A ‘masturbatory metal homage’
Why are people angry about the new monument honoring MLK and Coretta Scott King's love story?
A new monument meant to honor the legacies of Dr. Martin Luther King Jr. and his wife, Coretta Scott King, sparked backlash after it was unveiled in Boston last week, CNN reports. Critics have denounced the sculpture as visually unappealing, and others have mocked the monument for being reminiscent of a sexual act.
"The Embrace," a 20-foot tall and 40-foot wide sculpture, debuted on Friday on Boston Common, where King once spoke to a crowd of 22,000 on April 23, 1965. The $10 million bronze statue features the arms of the couple embracing, inspired by the photograph of King and Scott King hugging after he won the Nobel Peace Prize in 1964. Conceptual artist Hank Willis Thomas designed the monument.
The abstract piece quickly generated criticism. Seneca Scott, a cousin of Scott King, argued the sculpture is an insult to his family, describing it as "masturbatory metal homage" in an essay for Compact Magazine.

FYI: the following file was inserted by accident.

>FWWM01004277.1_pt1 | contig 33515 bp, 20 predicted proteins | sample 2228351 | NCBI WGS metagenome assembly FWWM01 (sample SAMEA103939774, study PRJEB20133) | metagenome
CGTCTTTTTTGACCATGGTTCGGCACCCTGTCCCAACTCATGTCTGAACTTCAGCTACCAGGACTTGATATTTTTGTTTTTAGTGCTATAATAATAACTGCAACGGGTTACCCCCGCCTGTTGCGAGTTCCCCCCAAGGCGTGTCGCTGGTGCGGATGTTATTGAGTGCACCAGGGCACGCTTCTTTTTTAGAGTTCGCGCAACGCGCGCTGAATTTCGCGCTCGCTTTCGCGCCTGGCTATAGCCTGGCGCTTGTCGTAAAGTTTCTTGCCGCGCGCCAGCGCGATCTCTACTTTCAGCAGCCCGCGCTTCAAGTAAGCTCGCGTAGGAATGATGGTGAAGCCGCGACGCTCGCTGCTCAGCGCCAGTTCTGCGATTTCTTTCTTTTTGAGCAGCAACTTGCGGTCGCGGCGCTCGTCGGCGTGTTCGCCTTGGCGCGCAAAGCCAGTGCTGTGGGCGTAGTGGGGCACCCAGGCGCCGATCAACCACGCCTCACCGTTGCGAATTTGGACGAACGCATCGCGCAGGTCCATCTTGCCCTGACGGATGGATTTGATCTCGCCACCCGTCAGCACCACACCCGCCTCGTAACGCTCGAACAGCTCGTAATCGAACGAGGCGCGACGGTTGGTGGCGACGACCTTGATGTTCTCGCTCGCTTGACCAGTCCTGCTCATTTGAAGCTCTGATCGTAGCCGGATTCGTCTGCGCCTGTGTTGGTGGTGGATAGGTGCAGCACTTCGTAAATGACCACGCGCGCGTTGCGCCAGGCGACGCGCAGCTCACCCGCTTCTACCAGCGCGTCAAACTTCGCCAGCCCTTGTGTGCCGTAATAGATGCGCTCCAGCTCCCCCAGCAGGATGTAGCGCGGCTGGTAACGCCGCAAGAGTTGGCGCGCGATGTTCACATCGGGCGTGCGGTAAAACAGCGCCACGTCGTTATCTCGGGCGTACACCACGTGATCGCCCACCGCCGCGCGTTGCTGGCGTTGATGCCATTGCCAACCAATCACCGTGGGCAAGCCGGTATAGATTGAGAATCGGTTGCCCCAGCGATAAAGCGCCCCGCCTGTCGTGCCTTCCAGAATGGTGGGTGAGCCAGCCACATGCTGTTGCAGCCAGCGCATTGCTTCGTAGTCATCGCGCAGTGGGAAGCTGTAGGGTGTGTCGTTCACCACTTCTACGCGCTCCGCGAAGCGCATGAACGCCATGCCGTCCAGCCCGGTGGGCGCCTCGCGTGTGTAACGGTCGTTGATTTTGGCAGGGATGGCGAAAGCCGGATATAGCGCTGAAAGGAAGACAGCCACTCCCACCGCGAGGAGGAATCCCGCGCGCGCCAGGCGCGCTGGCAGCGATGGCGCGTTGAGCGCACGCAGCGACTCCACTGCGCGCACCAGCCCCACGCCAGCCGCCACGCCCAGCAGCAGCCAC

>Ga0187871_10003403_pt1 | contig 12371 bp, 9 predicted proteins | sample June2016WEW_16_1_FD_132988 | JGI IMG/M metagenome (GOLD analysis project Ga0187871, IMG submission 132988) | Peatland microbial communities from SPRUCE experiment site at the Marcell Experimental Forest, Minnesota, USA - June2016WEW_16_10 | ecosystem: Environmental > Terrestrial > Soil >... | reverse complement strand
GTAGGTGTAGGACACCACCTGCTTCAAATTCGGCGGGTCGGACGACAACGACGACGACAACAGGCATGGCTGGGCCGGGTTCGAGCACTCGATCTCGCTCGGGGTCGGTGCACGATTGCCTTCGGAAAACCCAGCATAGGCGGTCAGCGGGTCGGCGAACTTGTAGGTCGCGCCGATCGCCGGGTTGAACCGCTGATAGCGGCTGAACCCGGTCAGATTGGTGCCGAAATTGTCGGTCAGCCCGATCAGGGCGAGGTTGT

Scott told CNN, "If you can look at it from all angles, and it's probably two people hugging each other, it's four hands. It's not the missing heads that's the atrocity that other people clamp onto that; it's a stump that looked like a penis. That's a joke."
However, not every relative denounced the abstract sculpture. The couple's eldest son Martin Luther King III, defended the statue in an interview with CNN's Don Lemon, expressing gratitude for a monument to his parent's love story.
"I think that's a huge representation of bringing people together," King III said. "I think the artist did a great job. I'm satisfied. Yeah, it didn't have my mom and dad's images, but it represents something that brings people together."